The consistency of web design is what makes navigating the internet so easy. Imagine if instead of taking you to the homepage, the company logo will refresh the page or send you to the previous page.
That would be pretty frustrating.
When designing your website or your app, don’t try to reinvent the wheel.
Make the navigation natural and try to facilitate efficiency. At the same time, create patterns using layouts and language across all your pages. If your homepage has a certain layout, color palette, and language, mimic it on the rest of your pages. Otherwise, your users might get confused, and even believe they accidentally left your website.
6. Pay attention to your writing
I’m sorry. Let me try that again.
Typography is pretty important.
Typography helps you create clarity, hierarchy, and hook readers in. Using headings, text styling (bold, italic, or underline), and even different fonts can ease content skimming.
A great rule of thumb is: try to scroll through your content and read only the headings and stylized content. Can you make out what the content is about? If you can, congratulations. If it doesn’t, go back and work some more on editing.
Two other crucial aspects that make your content skimmable are font size and white space.
Cluttered content can make your content hard to read and can drive people away from your page.
In a study he conducted in 2016, Martin Pielot found the optimal font size to be between 18 and 22 pixels. The study tested both readability and comprehension, by using eye-tracking software and asking a series of questions at the end of the reading.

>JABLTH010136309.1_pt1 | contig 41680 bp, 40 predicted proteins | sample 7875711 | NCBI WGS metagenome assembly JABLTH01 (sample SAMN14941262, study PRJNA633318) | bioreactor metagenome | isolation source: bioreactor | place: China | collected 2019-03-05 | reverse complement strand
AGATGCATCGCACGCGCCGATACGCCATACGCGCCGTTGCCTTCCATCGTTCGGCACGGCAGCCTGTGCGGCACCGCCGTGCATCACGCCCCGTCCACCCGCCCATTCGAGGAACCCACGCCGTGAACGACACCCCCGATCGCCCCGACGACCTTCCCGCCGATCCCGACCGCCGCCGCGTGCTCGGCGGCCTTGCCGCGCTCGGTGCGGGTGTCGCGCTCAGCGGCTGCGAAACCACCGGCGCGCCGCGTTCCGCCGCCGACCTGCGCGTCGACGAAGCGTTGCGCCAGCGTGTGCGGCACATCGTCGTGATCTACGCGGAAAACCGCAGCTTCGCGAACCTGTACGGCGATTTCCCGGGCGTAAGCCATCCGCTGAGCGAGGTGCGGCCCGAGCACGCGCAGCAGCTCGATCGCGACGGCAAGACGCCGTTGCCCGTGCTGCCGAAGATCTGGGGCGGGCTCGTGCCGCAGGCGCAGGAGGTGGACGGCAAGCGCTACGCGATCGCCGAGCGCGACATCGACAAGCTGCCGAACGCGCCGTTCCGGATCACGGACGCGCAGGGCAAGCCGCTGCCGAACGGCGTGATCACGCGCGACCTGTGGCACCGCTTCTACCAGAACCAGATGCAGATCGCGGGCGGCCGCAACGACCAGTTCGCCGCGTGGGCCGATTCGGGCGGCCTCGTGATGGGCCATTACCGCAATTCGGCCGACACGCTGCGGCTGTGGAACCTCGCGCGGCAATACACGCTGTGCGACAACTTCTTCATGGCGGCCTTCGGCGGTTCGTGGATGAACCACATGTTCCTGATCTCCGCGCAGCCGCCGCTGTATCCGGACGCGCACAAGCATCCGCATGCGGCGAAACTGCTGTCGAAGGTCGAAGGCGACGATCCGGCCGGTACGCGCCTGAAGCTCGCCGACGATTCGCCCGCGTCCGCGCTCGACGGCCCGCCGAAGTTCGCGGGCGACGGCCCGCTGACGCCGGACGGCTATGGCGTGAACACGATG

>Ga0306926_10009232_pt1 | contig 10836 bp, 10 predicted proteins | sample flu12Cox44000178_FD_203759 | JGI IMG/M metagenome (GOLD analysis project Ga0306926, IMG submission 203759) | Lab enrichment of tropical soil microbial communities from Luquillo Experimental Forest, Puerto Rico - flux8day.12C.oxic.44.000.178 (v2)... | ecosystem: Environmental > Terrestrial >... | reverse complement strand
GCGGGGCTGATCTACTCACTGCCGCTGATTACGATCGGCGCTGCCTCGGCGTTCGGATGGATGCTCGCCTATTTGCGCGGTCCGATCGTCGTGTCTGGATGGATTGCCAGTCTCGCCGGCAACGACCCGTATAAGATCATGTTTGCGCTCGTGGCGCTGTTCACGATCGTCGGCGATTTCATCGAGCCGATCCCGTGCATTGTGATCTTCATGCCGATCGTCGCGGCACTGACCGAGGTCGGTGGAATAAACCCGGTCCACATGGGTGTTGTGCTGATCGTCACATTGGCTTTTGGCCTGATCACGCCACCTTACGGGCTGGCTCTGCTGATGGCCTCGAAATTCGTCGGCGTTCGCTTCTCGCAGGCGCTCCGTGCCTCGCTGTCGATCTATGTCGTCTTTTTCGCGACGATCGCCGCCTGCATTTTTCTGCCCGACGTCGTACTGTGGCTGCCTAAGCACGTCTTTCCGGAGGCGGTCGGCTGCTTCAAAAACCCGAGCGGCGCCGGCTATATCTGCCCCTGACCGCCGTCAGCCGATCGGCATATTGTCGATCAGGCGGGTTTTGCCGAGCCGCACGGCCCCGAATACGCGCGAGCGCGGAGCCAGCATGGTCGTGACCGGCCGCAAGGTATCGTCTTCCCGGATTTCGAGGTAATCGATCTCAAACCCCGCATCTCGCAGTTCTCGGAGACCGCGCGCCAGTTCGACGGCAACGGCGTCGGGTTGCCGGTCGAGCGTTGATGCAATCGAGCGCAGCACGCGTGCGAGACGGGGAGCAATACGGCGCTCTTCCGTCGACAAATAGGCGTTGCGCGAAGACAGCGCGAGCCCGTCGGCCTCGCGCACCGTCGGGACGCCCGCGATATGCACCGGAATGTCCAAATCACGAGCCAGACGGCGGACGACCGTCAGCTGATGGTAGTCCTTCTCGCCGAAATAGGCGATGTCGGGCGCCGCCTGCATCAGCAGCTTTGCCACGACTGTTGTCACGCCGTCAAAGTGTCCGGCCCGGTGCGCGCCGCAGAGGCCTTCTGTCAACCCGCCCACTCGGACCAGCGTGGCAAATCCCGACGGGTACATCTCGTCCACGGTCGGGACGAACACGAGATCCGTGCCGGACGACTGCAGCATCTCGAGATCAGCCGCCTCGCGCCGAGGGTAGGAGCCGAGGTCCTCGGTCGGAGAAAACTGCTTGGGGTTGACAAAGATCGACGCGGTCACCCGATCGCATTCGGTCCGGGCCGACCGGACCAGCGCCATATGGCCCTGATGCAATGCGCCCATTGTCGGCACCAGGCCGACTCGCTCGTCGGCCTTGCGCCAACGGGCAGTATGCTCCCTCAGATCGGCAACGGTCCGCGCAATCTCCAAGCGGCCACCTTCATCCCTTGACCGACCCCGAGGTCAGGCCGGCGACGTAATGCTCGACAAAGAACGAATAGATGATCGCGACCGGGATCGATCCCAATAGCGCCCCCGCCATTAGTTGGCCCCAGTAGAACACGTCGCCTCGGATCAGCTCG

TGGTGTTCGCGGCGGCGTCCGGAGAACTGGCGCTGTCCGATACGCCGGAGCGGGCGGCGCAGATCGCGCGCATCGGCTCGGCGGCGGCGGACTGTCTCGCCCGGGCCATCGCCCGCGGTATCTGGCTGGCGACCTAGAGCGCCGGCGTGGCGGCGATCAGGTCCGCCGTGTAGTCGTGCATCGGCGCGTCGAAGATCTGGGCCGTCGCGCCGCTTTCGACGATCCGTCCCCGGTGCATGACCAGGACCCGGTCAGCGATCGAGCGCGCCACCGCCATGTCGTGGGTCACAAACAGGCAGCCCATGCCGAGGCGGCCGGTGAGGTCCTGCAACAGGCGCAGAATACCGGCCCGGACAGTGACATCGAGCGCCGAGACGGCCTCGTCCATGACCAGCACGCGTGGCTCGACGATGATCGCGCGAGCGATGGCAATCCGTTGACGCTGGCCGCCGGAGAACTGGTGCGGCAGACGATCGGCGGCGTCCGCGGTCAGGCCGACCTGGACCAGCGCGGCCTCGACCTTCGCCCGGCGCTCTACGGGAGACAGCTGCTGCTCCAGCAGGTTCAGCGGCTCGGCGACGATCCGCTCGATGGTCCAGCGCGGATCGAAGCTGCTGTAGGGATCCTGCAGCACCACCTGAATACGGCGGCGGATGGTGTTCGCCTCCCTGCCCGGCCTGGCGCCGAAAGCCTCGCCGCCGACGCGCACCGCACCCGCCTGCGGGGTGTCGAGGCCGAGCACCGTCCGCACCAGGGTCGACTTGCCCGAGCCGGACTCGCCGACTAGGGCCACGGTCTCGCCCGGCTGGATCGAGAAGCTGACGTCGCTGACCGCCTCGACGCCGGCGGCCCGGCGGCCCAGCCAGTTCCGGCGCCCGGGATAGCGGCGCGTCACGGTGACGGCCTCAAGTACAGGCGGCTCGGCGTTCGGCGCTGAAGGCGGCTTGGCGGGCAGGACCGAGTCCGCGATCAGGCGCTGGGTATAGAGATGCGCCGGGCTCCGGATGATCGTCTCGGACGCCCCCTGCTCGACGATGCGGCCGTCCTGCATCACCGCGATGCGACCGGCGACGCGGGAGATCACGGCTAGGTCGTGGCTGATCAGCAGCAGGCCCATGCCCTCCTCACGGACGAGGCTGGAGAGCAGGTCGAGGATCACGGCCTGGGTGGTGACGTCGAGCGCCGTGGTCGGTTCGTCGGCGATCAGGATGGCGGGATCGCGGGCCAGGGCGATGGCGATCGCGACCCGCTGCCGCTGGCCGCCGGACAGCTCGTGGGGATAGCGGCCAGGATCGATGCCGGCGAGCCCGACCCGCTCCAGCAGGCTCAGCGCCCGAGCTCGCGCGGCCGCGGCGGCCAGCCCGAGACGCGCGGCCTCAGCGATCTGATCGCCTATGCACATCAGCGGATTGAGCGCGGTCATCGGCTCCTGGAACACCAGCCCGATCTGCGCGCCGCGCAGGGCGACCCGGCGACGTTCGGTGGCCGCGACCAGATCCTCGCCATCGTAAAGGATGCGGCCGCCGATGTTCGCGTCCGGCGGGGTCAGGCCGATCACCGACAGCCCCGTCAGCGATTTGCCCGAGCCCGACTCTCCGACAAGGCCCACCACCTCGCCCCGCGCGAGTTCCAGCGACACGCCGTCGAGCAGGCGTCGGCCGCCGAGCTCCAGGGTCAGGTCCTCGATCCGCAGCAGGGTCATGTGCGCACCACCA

But this doesn’t mean you should always go for a font size of 18 points.
His research was conducted on Wikipedia pages, with the content taking up roughly 85% of the page width. And that’s where your page layout comes in.
Depending on the layout of your page (and on how much content you plan on adding), a large font size might make your page larger than it actually is.
So even though 18pt is optimal, sometimes it may be better to go for a smaller font size. Just make sure you don’t drop below 10, as it will make your page rather difficult to read. Especially for mobile users.
7. Test. Optimize. Repeat.
The most important part of UX and UI Design is the testing.
You can’t create an optimal user experience without testing your design first. And while UX testing & optimization might seem intimidating, tackling it can boost your results considerably.